A woman fetches water in Nashik, Maharashtra, India. | Amit Rawat
As climate patterns change, people living in Africa will be hit the hardest with increased water stress.
Just five years from now, an additional 75-250 million Africans are projected to experience less water availability due to climate change.
4. Threats to infrastructure and livelihoods
This is what New York City could look like. Pretty terrifying, because I live in the upper right corner of the image. | Flickr: Andrea Della Adriano
We’ve all seen the terrifying images of today’s cities submerged in water. It might seem far away, but across the globe sea levels are rising due to the melting of the polar ice caps. Some people have already been displaced for this reason, and the Nature Conservancy reports that tens of millions of people in low-lying areas, especially in developing countries, could be displaced due to rising sea levels.
In Africa alone, 70 million people and 30% of the Africa's coastal infrastructure could face the risk of coastal flooding by 2080.
And East, Southeast, and South Asia are particularly vulnerable as well. The Guardian reports, “This combination of a high-risk region and the special vulnerability of cities make coastal Asian urban centres likely flashpoints for future conflict and hardship as the planet warms up this century.”
5. Risks to human health
A malaria net in Ethiopia. | Flickr: Matt Handy
This one should be a no-brainer- just put it all together. As people are exposed to poorer air quality, limited access to food and water, changes in temperature, and extreme weather, human health will obviously decrease. I’m less concerned about myself because I live walking distance from a health clinic and I have reliable health insurance, but not all people can say the same. Particularly those living in extreme poverty.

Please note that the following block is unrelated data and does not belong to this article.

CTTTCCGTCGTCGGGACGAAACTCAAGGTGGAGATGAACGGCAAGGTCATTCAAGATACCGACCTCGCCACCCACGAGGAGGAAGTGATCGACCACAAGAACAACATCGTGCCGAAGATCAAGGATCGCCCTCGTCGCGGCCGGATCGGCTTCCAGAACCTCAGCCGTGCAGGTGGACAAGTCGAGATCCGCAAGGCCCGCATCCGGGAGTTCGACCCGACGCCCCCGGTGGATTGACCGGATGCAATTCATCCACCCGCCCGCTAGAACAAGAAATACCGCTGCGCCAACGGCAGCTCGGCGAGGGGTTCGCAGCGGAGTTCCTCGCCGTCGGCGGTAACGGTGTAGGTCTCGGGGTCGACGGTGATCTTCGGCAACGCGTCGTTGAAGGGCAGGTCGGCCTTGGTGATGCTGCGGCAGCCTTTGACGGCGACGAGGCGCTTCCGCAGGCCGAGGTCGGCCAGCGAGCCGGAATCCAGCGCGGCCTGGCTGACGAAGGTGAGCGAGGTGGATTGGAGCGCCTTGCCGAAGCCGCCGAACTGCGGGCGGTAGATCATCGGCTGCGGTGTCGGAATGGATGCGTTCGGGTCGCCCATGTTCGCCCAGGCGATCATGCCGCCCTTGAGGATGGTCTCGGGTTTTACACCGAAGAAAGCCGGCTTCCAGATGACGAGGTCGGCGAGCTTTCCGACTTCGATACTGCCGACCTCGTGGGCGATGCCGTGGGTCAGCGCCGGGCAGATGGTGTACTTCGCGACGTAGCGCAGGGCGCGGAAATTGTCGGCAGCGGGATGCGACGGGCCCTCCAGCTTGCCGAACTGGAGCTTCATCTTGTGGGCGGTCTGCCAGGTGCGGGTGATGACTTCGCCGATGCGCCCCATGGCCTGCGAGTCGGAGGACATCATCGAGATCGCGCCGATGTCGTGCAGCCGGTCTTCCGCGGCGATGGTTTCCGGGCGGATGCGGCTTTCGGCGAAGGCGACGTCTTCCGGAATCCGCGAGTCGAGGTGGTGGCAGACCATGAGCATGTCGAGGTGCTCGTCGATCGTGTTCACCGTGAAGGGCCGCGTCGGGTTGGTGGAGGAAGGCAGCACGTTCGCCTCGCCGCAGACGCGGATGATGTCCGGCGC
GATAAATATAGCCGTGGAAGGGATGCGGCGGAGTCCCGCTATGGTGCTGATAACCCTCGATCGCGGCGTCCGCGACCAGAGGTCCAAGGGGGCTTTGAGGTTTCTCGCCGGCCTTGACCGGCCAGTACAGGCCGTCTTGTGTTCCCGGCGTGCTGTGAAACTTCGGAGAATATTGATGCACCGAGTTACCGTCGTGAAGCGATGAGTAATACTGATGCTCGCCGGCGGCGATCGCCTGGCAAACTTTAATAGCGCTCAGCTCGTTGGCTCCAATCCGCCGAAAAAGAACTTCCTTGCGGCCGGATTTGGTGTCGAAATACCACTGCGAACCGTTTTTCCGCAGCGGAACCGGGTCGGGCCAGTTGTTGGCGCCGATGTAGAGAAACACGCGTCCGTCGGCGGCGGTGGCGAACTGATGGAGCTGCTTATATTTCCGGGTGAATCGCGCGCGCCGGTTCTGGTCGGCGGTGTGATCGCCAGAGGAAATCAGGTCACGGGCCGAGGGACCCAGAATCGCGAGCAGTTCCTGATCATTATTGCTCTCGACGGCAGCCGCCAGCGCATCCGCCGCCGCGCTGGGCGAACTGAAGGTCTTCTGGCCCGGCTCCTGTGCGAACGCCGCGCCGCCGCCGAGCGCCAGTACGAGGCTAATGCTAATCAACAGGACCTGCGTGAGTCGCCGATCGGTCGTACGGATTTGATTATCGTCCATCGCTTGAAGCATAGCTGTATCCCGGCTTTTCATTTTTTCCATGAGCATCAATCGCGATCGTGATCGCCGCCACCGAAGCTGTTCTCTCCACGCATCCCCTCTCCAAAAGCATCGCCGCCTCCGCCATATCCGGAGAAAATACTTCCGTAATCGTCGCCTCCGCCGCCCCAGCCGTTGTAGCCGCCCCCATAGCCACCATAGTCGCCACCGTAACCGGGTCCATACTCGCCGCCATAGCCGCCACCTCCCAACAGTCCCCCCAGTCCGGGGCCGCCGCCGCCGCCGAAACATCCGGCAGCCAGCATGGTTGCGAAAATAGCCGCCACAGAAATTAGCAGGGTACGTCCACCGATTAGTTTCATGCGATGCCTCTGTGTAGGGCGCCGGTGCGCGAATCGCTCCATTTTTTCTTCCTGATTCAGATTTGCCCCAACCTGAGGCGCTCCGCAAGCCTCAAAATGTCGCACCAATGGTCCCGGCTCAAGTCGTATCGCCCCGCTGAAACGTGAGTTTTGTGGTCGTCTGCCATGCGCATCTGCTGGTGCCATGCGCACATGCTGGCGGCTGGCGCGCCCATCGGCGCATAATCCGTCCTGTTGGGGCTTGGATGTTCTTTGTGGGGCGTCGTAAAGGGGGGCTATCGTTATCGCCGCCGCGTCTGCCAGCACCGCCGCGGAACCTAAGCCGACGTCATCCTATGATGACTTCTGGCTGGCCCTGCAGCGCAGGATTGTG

I just spoke very generally of the risks to human health, so let me share a more tangible example. Experts project that previously malaria-free highlands could experience a resurgence by the 2050s, and an additional 260-320 million people worldwide could be living in malaria-infested areas by 2080.
This is serious stuff, especially for people living in countries with limited access to health care.
Now for some good news.
This year we have enormous potential to protect our planet and its people, and I want you to be involved.
In September, the UN will agree on a new global development to-do list (the Sustainable Development Goals, or “SDGs”) that will pick up where the last to-do list from 2000 left off (known as the Millennium Development Goals or MDGs). Then, in December, the UN Climate Change Conference will set new climate action targets, which are vital in combating climate change.
That’s where Action/2015 comes in. Action/2015 is a citizen’s movement of hundreds of organizations around the world demanding truly ambitious agreements on poverty, inequality and climate change in 2015. Global Citizen has joined the movement and we want you to be a part of it.